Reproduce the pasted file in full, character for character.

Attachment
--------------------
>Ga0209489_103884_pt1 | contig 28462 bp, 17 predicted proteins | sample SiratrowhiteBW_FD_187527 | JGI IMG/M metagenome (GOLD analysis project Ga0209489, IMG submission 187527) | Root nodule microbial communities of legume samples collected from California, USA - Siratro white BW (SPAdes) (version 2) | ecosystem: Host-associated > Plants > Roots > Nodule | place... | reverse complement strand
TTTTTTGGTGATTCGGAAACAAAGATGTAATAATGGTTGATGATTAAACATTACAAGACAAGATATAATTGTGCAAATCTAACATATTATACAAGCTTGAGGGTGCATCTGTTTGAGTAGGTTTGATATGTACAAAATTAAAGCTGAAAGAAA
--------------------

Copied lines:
>Ga0209489_103884_pt1 | contig 28462 bp, 17 predicted proteins | sample SiratrowhiteBW_FD_187527 | JGI IMG/M metagenome (GOLD analysis project Ga0209489, IMG submission 187527) | Root nodule microbial communities of legume samples collected from California, USA - Siratro white BW (SPAdes) (version 2) | ecosystem: Host-associated > Plants > Roots > Nodule | place... | reverse complement strand
TTTTTTGGTGATTCGGAAACAAAGATGTAATAATGGTTGATGATTAAACATTACAAGACAAGATATAATTGTGCAAATCTAACATATTATACAAGCTTGAGGGTGCATCTGTTTGAGTAGGTTTGATATGTACAAAATTAAAGCTGAAAGAAA